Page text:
Until recently, I had never seen plastic flamingos, except maybe in The Sims. In France, people are more into garden gnomes, but since I’ve moved here I have seen a lot of their pink plastic cousins and I have taken quite a liking to their kitschiness. So it was only a matter of time until I got myself some flamingo clothing…
Back in June, I learned about Don Featherstone, the creator of the plastic pink flamingos, and the sad story of how he died just one day before this year’s Pink Flamingo day. I don’t know why, but this stuck with me, and from this moment I started seeing flamingos everywhere: in the windows of the hipster stores downtown, on the lawn of the hair salon, it was an invasion. I gave in and bought a couple for my balcony, then took out my neon H&M bag, but that wasn’t enough, I still needed more.
A few days later, I went to Jo-Ann and happened upon this flamingo-covered cotton:
On top of the coincidence, I fell for the watercolor aspect of the print, that reminded me of this old-school Disney short movie that I loved when I was a kid (watch the first two minutes, it’s worth it!):
There was very little left on the roll so I bought everything, around 1.5 yards maybe. The fabric was in the “tropical shirting” section (which never fails to amaze me that such a section exists here) but I felt that an hawaiian shirt might be a bit too much so I decided for a skirt instead.
Note that it had been a month between the two sets of pictures… and in the meantime my hair had faded drastically from navy blue to grey! I dyed it again the next day, it was about time…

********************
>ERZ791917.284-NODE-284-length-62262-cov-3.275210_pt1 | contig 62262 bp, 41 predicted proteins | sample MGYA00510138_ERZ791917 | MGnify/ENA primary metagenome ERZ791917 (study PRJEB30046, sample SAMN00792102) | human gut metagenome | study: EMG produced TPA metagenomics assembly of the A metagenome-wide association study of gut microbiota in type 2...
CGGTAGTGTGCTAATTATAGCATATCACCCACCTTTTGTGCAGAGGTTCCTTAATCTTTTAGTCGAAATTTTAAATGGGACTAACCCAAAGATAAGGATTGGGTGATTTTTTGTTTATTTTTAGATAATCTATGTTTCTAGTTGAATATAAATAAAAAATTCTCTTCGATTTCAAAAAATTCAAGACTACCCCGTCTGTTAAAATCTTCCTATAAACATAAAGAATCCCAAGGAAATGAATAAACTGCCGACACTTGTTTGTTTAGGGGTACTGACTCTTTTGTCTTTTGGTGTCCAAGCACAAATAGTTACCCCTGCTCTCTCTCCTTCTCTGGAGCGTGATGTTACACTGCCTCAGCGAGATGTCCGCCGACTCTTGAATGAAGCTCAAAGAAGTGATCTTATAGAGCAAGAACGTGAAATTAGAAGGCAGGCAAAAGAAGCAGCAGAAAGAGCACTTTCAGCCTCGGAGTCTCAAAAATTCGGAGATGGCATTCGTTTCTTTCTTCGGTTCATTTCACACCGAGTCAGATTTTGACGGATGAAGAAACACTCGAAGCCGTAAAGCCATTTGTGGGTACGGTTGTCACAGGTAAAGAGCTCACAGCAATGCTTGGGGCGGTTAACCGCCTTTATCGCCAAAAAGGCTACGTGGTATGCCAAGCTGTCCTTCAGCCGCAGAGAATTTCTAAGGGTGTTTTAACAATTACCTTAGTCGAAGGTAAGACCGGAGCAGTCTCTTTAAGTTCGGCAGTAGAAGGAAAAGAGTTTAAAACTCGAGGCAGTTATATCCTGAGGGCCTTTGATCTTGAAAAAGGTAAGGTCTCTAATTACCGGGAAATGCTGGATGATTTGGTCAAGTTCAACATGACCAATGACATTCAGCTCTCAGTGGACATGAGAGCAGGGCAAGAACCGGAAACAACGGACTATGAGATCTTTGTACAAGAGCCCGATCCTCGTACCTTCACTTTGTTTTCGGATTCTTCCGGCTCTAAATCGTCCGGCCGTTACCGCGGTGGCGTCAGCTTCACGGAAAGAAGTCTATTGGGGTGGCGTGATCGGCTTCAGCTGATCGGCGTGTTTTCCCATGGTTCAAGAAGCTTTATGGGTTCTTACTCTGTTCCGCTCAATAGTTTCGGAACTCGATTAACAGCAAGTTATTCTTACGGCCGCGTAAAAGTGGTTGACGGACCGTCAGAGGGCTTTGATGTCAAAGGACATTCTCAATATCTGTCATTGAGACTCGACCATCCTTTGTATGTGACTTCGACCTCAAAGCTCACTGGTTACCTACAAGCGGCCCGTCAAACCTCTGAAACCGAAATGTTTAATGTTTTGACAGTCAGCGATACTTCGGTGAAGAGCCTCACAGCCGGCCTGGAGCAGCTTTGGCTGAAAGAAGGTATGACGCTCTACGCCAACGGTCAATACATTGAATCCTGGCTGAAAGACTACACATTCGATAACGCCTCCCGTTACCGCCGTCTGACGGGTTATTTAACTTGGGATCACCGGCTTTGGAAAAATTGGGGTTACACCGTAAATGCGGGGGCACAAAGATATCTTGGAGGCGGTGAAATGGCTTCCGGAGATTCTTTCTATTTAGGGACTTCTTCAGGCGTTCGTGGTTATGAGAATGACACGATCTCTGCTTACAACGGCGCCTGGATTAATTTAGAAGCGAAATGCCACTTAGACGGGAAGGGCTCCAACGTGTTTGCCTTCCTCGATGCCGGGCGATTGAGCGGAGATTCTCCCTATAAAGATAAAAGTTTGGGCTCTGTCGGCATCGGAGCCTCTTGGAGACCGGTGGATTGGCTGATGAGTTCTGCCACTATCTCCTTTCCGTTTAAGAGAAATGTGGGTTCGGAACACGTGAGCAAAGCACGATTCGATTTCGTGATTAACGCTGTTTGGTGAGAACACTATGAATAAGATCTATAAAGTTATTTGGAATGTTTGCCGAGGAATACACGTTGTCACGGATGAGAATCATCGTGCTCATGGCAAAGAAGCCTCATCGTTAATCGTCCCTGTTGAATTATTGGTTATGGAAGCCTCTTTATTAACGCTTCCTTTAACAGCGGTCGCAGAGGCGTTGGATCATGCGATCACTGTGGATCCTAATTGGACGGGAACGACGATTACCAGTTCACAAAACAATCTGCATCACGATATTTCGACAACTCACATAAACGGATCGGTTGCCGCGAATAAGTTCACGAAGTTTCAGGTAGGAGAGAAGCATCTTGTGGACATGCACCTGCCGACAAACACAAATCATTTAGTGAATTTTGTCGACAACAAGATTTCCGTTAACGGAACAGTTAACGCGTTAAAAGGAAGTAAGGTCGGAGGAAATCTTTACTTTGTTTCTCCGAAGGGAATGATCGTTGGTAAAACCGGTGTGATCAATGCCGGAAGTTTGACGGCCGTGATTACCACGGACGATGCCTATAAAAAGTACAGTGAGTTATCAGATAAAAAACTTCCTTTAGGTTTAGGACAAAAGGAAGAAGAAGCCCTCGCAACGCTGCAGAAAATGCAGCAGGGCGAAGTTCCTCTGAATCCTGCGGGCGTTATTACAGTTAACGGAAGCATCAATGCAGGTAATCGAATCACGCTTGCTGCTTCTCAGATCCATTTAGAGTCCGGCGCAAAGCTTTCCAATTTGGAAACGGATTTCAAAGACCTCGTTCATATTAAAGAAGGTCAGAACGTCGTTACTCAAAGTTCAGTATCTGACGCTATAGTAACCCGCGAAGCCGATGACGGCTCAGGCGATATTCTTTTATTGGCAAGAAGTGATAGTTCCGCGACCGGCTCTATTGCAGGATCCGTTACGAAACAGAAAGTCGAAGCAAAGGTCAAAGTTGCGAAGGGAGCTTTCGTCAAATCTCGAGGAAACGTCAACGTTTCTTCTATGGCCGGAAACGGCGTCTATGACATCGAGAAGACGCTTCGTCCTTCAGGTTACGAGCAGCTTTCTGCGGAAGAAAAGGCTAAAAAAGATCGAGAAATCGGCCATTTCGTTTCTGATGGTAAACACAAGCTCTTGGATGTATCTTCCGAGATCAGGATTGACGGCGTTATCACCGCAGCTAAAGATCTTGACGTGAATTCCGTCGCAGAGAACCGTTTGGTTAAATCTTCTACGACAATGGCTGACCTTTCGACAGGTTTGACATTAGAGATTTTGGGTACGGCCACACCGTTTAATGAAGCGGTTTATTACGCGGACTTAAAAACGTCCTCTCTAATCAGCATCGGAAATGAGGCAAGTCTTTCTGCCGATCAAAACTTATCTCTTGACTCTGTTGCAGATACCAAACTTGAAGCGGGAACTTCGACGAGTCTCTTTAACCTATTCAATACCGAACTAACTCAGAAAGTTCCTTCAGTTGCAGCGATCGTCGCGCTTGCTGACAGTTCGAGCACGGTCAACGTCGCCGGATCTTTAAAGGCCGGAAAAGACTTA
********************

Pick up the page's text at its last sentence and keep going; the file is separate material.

With little yardage in a directionl print I didn’t have a lot of options for the pattern, so I opted for making a simple gathered skirt.
No need for a pattern for this, I simply cut a 4 inches high, (my waist measurement + 2 x 5/8) inches wide rectangle, interfaced it and folded in it two to make the waistband. I cut the rest of the fabric in two identical pieces to make the front and back of the skirt.
I cut the back piece in two in order to insert an invisible zipper at center back, gathered the pieces to match the waistband, and voilà! It would have taken me only a couple of hours if I had not decided for a unknown reason that I wanted to do the hem by hand with biais binding. The hem itself took twice as long as the rest of the skirt, but at least I’m happy with the insides.
Looking at past projects I realize that even if I spend a lot of time looking at fabric with figurative prints, I sew mostly with solids or simple geometrical patterns such as stripes or polka dots. I’m glad I got out of my comfort zone for this skirt, because it makes me smile every time I see it. If you too want to answer the call of flamingos, here is a small selection of my favorite prints:
Gathered skirt without a pattern
Cotton from Jo-Ann